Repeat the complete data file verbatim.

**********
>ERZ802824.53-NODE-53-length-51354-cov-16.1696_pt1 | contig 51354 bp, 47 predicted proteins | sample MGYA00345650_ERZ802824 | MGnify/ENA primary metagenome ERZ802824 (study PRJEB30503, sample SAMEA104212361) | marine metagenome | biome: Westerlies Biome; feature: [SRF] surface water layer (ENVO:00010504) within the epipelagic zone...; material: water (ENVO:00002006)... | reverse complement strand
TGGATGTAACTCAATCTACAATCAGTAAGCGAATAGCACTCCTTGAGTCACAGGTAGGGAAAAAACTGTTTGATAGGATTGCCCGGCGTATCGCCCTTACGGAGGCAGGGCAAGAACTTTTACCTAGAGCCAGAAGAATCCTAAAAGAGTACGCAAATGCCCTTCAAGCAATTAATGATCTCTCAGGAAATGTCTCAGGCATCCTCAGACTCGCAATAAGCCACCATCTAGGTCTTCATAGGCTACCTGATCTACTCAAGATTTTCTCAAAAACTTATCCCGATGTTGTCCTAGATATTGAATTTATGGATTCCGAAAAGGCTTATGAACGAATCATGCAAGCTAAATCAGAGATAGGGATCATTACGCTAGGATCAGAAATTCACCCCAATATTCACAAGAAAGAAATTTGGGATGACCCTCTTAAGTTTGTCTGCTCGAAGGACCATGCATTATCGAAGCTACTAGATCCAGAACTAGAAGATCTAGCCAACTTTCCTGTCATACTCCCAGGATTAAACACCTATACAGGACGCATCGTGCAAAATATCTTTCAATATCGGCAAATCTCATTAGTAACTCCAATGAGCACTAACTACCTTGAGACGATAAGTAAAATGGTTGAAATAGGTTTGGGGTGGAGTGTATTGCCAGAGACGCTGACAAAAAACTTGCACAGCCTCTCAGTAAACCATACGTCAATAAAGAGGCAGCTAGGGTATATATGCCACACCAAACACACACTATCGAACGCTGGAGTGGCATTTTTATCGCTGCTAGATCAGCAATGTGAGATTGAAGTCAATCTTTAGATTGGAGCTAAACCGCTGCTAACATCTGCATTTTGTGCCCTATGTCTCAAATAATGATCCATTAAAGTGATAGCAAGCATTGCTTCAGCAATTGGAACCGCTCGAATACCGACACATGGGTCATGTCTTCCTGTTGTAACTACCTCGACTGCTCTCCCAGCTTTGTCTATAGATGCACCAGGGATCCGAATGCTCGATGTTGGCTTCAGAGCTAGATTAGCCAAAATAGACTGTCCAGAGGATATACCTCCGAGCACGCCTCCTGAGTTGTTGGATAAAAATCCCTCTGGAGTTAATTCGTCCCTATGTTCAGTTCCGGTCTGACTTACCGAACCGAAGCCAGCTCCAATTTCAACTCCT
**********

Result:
>ERZ802824.53-NODE-53-length-51354-cov-16.1696_pt1 | contig 51354 bp, 47 predicted proteins | sample MGYA00345650_ERZ802824 | MGnify/ENA primary metagenome ERZ802824 (study PRJEB30503, sample SAMEA104212361) | marine metagenome | biome: Westerlies Biome; feature: [SRF] surface water layer (ENVO:00010504) within the epipelagic zone...; material: water (ENVO:00002006)... | reverse complement strand
TGGATGTAACTCAATCTACAATCAGTAAGCGAATAGCACTCCTTGAGTCACAGGTAGGGAAAAAACTGTTTGATAGGATTGCCCGGCGTATCGCCCTTACGGAGGCAGGGCAAGAACTTTTACCTAGAGCCAGAAGAATCCTAAAAGAGTACGCAAATGCCCTTCAAGCAATTAATGATCTCTCAGGAAATGTCTCAGGCATCCTCAGACTCGCAATAAGCCACCATCTAGGTCTTCATAGGCTACCTGATCTACTCAAGATTTTCTCAAAAACTTATCCCGATGTTGTCCTAGATATTGAATTTATGGATTCCGAAAAGGCTTATGAACGAATCATGCAAGCTAAATCAGAGATAGGGATCATTACGCTAGGATCAGAAATTCACCCCAATATTCACAAGAAAGAAATTTGGGATGACCCTCTTAAGTTTGTCTGCTCGAAGGACCATGCATTATCGAAGCTACTAGATCCAGAACTAGAAGATCTAGCCAACTTTCCTGTCATACTCCCAGGATTAAACACCTATACAGGACGCATCGTGCAAAATATCTTTCAATATCGGCAAATCTCATTAGTAACTCCAATGAGCACTAACTACCTTGAGACGATAAGTAAAATGGTTGAAATAGGTTTGGGGTGGAGTGTATTGCCAGAGACGCTGACAAAAAACTTGCACAGCCTCTCAGTAAACCATACGTCAATAAAGAGGCAGCTAGGGTATATATGCCACACCAAACACACACTATCGAACGCTGGAGTGGCATTTTTATCGCTGCTAGATCAGCAATGTGAGATTGAAGTCAATCTTTAGATTGGAGCTAAACCGCTGCTAACATCTGCATTTTGTGCCCTATGTCTCAAATAATGATCCATTAAAGTGATAGCAAGCATTGCTTCAGCAATTGGAACCGCTCGAATACCGACACATGGGTCATGTCTTCCTGTTGTAACTACCTCGACTGCTCTCCCAGCTTTGTCTATAGATGCACCAGGGATCCGAATGCTCGATGTTGGCTTCAGAGCTAGATTAGCCAAAATAGACTGTCCAGAGGATATACCTCCGAGCACGCCTCCTGAGTTGTTGGATAAAAATCCCTCTGGAGTTAATTCGTCCCTATGTTCAGTTCCGGTCTGACTTACCGAACCGAAGCCAGCTCCAATTTCAACTCCT